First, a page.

Why New Technician Class Hams Are Not On The Air  
by N8TI on January 7, 2019 Mail this to a friend!
Having HF stations set up and available to local club members will probably get some of the Techs interested in HF. However, we can all make an attempt to get on the air more so that the newcomer has someone to speak with. The bands are definitely not as busy as they were twenty years ago. However, If we all try to make some contacts, even two or three times a week, the bands would be crowded again and perhaps that may interest the newcomers. I believe that if someone goes through the trouble of getting their license, they most likely want to get on the air. Having more activity on the bands will give the new people someone to talk to.
 
Why New Technician Class Hams Are Not On The Air  
by KF5KWO on January 7, 2019 Mail this to a friend!
I used to wonder if it was the push to get the Tech license becuase you could use repeaters to talk to other hams around town, or support events or EMCOMM. VHF/UHF wasnít the lure for me. Iím a child of the 70s/80s and remember the Cold War and shortwave propaganda stations, etc., and being able to talk to hams in those kinds of places and conditions did it for me. With thiis phenomenon out of the picture nowadays, maybe there isnít a romantic lure of faraway locales and hams who struggle as much as we do to get our antennas up and working during a storm in spite of the local political situations theyíre dealing with. :-)

Or, perhaps now there are so many of us having to deal with HOA/CCRs and restrictions that itís kind of killing the buzz of upgrading to General to get on HF? Makes me think that it would be cool to have a special event or contest for just indoor antennas, or just HOA/CCR antenna-restricted stations, or you get extra points for a QSO with someone, something like that.

73 de Jeff, KF5KWO
 
Why New Technician Class Hams Are Not On The Air  
by WB4M on January 7, 2019 Mail this to a friend!
Maybe they don't want to be on the air. Local repeaters very quiet, no ENComm needed, no bicycle races. Giving them HF SSB for nothing might work for some, for a while. Just imagine over 300,000 new FT8 operators! Good grief! They won't stay with no skin in the game. the latest cellphone offers them an incredible amount of fun and variety that ham radio can't touch. We have to face the cold reality that ham radio has become rather irrelevant in the world today and as technology continues to move forward we will become more irrelevant. Some Techs got their ticket and see they don't like ham radio and moved on.
 
Why New Technician Class Hams Are Not On The Air  
by ONAIR on January 7, 2019 Mail this to a friend!
If you go over and read the "Reddit Amateur Radio" forums (comprised mostly of young hams in their 20s and early 30s) it becomes quite clear! They are mainly focused on Uhf/Vhf digital/computer modes (DMR, Dstar, etc.). Very few have any interest in HF operation, or SSB and CW.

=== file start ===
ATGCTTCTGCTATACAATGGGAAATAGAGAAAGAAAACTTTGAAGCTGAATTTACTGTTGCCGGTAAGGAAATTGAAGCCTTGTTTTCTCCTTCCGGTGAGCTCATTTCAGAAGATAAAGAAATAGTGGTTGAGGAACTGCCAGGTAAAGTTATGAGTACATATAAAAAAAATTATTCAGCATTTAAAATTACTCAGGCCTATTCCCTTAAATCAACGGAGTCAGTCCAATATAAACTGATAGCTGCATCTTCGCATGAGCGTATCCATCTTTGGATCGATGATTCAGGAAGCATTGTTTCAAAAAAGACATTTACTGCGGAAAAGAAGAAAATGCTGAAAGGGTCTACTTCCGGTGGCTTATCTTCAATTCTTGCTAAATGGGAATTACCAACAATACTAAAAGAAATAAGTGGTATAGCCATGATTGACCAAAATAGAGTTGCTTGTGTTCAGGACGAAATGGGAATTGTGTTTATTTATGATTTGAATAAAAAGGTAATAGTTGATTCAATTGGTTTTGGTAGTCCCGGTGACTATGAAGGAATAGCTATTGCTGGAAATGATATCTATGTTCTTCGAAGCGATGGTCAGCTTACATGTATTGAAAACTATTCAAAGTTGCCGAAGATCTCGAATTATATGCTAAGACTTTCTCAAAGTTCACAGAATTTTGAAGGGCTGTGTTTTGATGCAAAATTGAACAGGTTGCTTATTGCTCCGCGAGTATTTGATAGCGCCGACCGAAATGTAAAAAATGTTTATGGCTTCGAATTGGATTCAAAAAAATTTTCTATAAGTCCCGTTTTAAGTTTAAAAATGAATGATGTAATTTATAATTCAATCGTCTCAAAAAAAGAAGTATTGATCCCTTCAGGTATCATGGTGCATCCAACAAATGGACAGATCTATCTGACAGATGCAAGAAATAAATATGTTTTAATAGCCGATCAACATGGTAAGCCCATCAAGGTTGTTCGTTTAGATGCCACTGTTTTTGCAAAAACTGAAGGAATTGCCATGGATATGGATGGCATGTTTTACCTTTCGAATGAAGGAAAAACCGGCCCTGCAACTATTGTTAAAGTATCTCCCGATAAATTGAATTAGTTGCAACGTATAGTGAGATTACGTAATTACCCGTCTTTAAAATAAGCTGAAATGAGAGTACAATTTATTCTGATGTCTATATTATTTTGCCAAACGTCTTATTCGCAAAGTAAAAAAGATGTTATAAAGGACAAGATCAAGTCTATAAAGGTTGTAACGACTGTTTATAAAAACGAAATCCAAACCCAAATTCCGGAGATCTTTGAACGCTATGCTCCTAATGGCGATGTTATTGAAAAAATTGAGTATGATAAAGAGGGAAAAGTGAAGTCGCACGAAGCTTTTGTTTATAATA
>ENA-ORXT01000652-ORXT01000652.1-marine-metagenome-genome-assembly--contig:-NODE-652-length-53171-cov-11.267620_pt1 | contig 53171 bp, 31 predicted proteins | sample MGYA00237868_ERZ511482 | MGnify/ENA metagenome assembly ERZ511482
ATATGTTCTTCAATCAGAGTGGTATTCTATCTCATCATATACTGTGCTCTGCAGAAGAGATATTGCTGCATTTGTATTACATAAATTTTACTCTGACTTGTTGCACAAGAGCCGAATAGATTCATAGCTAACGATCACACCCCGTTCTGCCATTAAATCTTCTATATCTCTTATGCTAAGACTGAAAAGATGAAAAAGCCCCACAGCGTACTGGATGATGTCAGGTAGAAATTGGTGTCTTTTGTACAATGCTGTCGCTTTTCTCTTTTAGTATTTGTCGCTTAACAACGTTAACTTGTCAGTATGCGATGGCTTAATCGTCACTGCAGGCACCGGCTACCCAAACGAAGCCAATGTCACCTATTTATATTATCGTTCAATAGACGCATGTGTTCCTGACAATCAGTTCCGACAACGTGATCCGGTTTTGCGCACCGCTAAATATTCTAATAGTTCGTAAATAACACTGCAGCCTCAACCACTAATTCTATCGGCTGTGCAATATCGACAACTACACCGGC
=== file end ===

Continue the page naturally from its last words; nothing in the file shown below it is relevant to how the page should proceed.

RE: Why New Technician Class Hams Are Not On The Air  
by KJ4DGE on January 7, 2019 Mail this to a friend!
I agree with K6CRC, pretty much the world is changing and the old ways of thinking about it are as well. So enjoy the hobby and don't worry about saving a ship that has a too many holes to fill (people to recruit). If this generations kids are taught in science class about a historical method of communication maybe that will be our legacy as HAMs. See my Non-article/light-hearted story posted earlier.

https://www.eham.net/articles/38040
 
Why New Technician Class Hams Are Not On The Air  
by W3DBB on January 7, 2019 Mail this to a friend!
In this area many if not most of the new Technician licensees do it as part of a college class or as a resume builder in their bid to obtain employment in public sector emergency services. The primary focus is not to 'get on the air' in the traditional sense.
 
RE: Why New Technician Class Hams Are Not On The Air  
by N3HKN on January 7, 2019 Mail this to a friend!
If I am willing to spend hundreds of dollars on a cellphone, would I be as willing to spend a like amount on Ham gear? NO - I can talk to almost any location on the face of the Earth with something I carry in my pocket (purse). Ham Radio does not make sense relevant to modern communications. Now, is it a good social mechanism? Obviously not, look at Facebook and ask why would I want to communicate using a static filled medium?

I listened to a Ham last night, with a major money investment in the hobby, Simply say QRZ and some DX station would come back. He said 59, they said 59, he said QRZ and the next contact emerged. That is something that is NOT attractive to a 20 year-old person.To me the most generous description of that behavior is - GOOFY.
 
RE: Why New Technician Class Hams Are Not On The Air  
by KX2T on January 7, 2019 Mail this to a friend!
I agree, we need to bring back the novice class but give them the old phone privileges that the general class phone had back in the seventies on 75 above 3.9Mhz, 40 above 7.225mhz, 20 above 14.275Mhz, 15 above 21.350Mhz and 10 would be 28.3 to 28.4Mhz. Today there is simply no learning curve and by giving a novice class maybe the current generals might just upgrade to get better phone privileges.
Another cause of none use in the CW and phone bands is the new FT8, this has become an HF plague plus tells us that most hams must be anti social, they don't have to talk to each other just press a button and make a contact even when propagation is in the toilet so now the techno newbies can play there video game and FT8 at the same time. FT8 is one of the completely lazy mans mode ever to come down the pike and has taken up so little space to the point if we don't start using our CW and Phone bands we very well may lose frequency spectrum in HF, just remember if you don't use it you lose it, this could very well happen.